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Photo by Gary Chan on Unsplash

Before you read any further, let me assure you: I will not be naming what the book is. It’s probably not the one you’re thinking of. No, not that one, either. I’m not going to drag this book through the mud because while I, personally, really didn’t like this book, I also know that others do like it, and I don’t want to dim their shine or discourage anyone from reading.

That said, oof, I hated this book. It was a book club pick, though, and I started the book club (although didn’t select the book), so I wanted to make sure I read it all the way through. And as a result, I really started to examine just what made me cringe so hard at it. …


If you want to write a novel or short story, you need these six things.

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Photo by Jade Stephens on Unsplash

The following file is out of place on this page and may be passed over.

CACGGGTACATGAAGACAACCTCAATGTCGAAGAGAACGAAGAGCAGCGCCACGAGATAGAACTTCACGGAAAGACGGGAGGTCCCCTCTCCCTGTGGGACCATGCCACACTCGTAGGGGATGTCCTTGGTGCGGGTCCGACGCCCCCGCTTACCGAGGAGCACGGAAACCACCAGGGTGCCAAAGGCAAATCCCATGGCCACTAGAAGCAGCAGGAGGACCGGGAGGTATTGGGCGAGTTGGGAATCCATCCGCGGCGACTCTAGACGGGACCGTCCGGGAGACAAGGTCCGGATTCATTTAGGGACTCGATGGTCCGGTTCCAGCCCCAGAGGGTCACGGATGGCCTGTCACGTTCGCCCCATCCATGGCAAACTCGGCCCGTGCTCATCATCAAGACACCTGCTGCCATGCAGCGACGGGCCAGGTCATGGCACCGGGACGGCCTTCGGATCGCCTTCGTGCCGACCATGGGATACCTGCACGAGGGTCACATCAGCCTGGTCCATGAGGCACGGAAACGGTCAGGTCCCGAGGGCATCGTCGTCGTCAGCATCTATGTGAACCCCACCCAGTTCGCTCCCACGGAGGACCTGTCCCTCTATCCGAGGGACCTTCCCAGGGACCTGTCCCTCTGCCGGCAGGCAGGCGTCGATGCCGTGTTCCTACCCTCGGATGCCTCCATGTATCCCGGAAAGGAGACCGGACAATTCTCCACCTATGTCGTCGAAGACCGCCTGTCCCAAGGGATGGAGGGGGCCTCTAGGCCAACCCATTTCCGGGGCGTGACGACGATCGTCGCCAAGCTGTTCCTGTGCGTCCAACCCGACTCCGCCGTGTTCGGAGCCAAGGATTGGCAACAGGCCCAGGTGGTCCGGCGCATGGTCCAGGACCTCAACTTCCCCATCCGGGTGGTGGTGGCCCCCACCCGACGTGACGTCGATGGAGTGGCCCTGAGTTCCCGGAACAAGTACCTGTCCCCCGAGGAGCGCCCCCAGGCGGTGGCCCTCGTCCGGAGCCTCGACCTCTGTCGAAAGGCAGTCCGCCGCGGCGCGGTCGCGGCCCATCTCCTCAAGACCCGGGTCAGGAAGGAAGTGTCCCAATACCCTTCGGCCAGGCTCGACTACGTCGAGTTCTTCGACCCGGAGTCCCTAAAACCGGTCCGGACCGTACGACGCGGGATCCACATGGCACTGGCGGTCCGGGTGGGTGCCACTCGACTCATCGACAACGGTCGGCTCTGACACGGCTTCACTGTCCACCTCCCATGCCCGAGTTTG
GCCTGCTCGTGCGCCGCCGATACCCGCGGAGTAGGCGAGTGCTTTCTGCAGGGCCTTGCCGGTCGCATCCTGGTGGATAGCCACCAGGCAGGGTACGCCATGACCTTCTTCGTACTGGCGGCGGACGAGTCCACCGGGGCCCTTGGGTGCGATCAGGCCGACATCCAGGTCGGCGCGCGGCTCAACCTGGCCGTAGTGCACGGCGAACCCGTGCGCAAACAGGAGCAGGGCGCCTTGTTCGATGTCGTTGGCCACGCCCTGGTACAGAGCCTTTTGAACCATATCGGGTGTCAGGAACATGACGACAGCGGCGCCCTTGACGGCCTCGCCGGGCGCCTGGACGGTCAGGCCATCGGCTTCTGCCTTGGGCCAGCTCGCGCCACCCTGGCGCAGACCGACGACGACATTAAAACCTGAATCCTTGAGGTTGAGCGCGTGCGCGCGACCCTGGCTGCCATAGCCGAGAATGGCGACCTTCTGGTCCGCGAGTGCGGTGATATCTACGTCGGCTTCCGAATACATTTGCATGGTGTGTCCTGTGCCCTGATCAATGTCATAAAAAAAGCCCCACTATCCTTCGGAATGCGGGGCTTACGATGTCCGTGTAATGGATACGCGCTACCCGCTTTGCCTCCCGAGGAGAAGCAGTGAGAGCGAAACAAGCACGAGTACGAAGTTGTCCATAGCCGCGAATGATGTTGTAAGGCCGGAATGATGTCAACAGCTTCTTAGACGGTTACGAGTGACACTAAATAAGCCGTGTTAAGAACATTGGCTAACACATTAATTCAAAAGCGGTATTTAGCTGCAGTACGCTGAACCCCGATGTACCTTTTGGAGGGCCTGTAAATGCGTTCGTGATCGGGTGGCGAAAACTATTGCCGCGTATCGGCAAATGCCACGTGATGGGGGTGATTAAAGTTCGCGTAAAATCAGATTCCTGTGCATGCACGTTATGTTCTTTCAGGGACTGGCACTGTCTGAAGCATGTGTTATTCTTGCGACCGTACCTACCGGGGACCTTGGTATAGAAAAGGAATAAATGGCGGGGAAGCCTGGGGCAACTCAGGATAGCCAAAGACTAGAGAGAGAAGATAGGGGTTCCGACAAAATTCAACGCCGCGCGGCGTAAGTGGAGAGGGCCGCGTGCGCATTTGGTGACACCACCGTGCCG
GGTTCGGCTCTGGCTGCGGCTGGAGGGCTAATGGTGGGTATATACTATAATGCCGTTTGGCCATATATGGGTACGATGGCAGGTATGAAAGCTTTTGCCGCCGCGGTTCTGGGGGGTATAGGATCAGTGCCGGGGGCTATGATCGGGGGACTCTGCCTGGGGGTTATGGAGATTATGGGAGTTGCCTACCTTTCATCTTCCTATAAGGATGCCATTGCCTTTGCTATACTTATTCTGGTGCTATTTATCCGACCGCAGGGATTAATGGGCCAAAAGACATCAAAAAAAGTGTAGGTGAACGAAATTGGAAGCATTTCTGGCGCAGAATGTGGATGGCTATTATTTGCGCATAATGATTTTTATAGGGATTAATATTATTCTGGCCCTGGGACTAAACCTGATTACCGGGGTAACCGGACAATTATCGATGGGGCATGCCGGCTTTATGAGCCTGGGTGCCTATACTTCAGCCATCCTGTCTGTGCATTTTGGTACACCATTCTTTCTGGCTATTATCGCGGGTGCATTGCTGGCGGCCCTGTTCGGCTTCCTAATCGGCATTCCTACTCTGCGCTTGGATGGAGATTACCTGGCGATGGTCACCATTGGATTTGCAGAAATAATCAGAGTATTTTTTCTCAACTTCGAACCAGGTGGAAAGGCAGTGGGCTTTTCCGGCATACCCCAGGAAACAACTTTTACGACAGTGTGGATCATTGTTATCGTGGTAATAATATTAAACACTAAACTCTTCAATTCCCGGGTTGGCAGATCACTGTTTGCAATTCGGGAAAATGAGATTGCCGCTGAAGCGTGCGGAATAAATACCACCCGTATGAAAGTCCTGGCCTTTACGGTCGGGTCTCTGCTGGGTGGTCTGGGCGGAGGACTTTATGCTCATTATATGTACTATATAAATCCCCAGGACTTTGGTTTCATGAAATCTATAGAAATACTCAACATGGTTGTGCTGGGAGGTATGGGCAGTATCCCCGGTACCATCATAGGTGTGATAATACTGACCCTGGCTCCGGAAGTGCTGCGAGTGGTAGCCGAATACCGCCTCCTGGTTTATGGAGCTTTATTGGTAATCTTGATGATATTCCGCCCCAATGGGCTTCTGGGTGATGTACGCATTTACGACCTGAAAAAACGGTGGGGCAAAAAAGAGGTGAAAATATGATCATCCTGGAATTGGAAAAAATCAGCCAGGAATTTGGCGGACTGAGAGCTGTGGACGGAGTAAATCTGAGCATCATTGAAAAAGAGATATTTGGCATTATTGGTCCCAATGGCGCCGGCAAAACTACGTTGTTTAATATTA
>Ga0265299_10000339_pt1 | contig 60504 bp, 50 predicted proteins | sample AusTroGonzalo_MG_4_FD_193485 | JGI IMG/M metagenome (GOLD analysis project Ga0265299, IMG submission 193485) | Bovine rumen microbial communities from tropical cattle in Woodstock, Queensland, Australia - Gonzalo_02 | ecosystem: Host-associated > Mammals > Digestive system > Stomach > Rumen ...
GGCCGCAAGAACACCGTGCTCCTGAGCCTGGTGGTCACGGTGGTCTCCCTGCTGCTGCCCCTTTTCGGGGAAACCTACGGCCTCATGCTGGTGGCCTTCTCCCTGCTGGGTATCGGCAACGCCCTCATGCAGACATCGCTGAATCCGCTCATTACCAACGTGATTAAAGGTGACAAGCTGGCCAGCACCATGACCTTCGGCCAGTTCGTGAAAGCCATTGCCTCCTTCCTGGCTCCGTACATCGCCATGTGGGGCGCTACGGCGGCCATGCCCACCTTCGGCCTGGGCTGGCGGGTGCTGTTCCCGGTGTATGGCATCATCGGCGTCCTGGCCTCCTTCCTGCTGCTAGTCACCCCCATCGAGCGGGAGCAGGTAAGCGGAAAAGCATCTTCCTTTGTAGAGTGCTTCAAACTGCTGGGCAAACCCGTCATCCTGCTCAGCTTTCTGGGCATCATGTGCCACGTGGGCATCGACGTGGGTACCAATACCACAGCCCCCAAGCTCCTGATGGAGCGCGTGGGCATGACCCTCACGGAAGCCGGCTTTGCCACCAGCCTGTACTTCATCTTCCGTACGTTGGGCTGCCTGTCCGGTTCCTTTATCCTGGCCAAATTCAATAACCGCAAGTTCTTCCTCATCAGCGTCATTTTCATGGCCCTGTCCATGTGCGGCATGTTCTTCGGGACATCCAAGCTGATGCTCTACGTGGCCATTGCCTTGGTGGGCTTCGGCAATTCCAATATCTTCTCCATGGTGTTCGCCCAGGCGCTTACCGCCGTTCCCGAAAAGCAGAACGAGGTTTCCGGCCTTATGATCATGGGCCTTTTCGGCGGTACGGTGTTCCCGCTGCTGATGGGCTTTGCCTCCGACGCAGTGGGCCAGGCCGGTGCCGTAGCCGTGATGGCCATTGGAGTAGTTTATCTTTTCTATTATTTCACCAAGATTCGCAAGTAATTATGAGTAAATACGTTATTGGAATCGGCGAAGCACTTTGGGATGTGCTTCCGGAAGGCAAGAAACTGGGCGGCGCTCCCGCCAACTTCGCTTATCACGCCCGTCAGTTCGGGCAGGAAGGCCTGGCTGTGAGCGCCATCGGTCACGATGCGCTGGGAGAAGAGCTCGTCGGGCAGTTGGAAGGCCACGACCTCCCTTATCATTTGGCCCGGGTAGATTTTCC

I often think about a passage in Madeleine L’Engle’s A Wrinkle in Time. In it, the main character, Meg, is being given a lesson about life and poetry. Meg is reminded that a sonnet has a very strict structure, but the poet can write anything within that structure.

“Life, with its rules, its obligations, and its freedoms, is like a sonnet: You’re given the form, but you have to write the sonnet yourself.”

— Madeleine L’Engle, A Wrinkle in Time

This particular passage has stuck with me since I first read the book as a kid, crouched under the stairs of the local public library, where I found all my favorite stories. There are all kinds of boxes in life, but how we fill the box is up to us. …